The New York Times recently featured an article about the world of journalism, online news and the lack of glory in being a journalist today.
“In a World of Online News, Burnout Starts Younger,” NYT’s Jeremy W. Peters explores how reporters are under more pressure to be the “most viewed article” on the website. Gawker even displays the top ten articles on large flat screen televisions in their newsroom. It has been dubbed as “big board” and is updated hourly.
With tightening budgets and magazines and newspapers cutting reporters left and right, the ones who remain now have less bandwidth and must compete to get the most page views. With their jobs and livelihood on the line each and every day, there’s never been a more critical time for PR professionals to reflect and be more cognizant of how they are approaching these time-strapped and multi-tasking reporters every day.
So what can we do to make their lives a little easier? How do we help those reporters make their articles reach the top ten?
Be interesting and relevant
Look at your favorite news website - what’s in the top ten for the day? What’s being read? Chances are, it’s an article that is timely, interesting and relevant to all the readers of each website. Reporters who are competing with each other aren’t going to be looking at a simple (and let’s face it – yawn – oftentimes boring) product pitch to get in the top ten, they need something more compelling, more relevant, more consumable.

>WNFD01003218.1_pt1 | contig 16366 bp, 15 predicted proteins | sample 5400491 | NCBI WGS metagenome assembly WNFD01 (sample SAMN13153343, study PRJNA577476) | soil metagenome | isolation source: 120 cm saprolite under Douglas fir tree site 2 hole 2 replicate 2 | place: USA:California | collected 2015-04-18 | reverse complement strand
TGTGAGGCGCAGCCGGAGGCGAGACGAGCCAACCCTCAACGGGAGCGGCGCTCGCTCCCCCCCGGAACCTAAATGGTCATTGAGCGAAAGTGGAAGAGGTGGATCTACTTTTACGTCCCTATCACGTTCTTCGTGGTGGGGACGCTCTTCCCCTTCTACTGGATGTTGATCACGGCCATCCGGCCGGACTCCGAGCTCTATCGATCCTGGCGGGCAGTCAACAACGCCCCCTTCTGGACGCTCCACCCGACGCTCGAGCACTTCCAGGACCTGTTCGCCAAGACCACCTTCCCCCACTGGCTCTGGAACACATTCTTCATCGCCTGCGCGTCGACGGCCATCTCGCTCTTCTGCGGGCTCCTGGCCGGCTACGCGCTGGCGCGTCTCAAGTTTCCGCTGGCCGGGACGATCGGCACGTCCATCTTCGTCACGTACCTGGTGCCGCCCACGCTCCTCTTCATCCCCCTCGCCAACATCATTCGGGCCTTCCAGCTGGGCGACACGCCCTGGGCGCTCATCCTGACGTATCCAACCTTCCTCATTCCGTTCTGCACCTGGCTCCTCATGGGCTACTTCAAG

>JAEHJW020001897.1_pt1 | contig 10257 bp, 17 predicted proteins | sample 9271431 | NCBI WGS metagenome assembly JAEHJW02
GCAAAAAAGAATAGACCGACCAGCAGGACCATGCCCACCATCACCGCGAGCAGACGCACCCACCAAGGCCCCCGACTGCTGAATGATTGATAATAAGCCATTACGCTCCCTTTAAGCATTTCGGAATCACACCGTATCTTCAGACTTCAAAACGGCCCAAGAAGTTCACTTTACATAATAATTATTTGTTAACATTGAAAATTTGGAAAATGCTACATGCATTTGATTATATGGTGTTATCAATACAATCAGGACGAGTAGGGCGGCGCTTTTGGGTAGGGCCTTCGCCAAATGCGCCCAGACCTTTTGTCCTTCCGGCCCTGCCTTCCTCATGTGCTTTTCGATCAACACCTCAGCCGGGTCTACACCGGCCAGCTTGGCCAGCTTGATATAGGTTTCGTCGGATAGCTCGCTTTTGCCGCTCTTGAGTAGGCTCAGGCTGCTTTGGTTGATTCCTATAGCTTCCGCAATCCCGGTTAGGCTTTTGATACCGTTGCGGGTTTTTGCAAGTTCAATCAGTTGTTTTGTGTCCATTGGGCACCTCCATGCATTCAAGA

So, look at the big picture
Reporters are looking for those ideas that show what’s going on in the world and how it ties into their readers. As a PR professional, if you’re able to spot the upcoming trends before they are fully formed, you’ll be an asset to the reporter. If you have zeroed in on an emerging trend, be selective in who you send it to -- giving a highly-targeted reporter an exclusive to the bigger picture story will help them “wow” their audience, ensure the right visibility for your client, and only strengthen your media relationships for future benefit.
Get to know your reporters
Reporters have never been more accessible than now. If you take the time to really get to know each of your target reporters, it will not only help you and your clients, but you may find that you’ve forged a new relationship (and friendship) for the long-term. The best PR/reporter relationships are ones in which there is a mutually beneficial and respectful relationship and rapport. Take the time to see what they’re Tweeting, blogging and writing about – i.e. take the time to get to know them. See if they have personal blogs, too (e.g. a reporter might have a personal blog about parenting; perhaps something you could relate back to in your conversation) and get to know them on a personal level. They are, after all, humans just like us!
As PR professionals, communications is our forte and trade. With all these new forms of communication, it is up to us to figure out the most appropriate and relevant way to get in front of these reporters with a carefully crafted and thoughtful angle or story. With the right approach, they will look to us as excellent resources for their next big idea and will view us as a partner in their success, helping them reach the “big board.”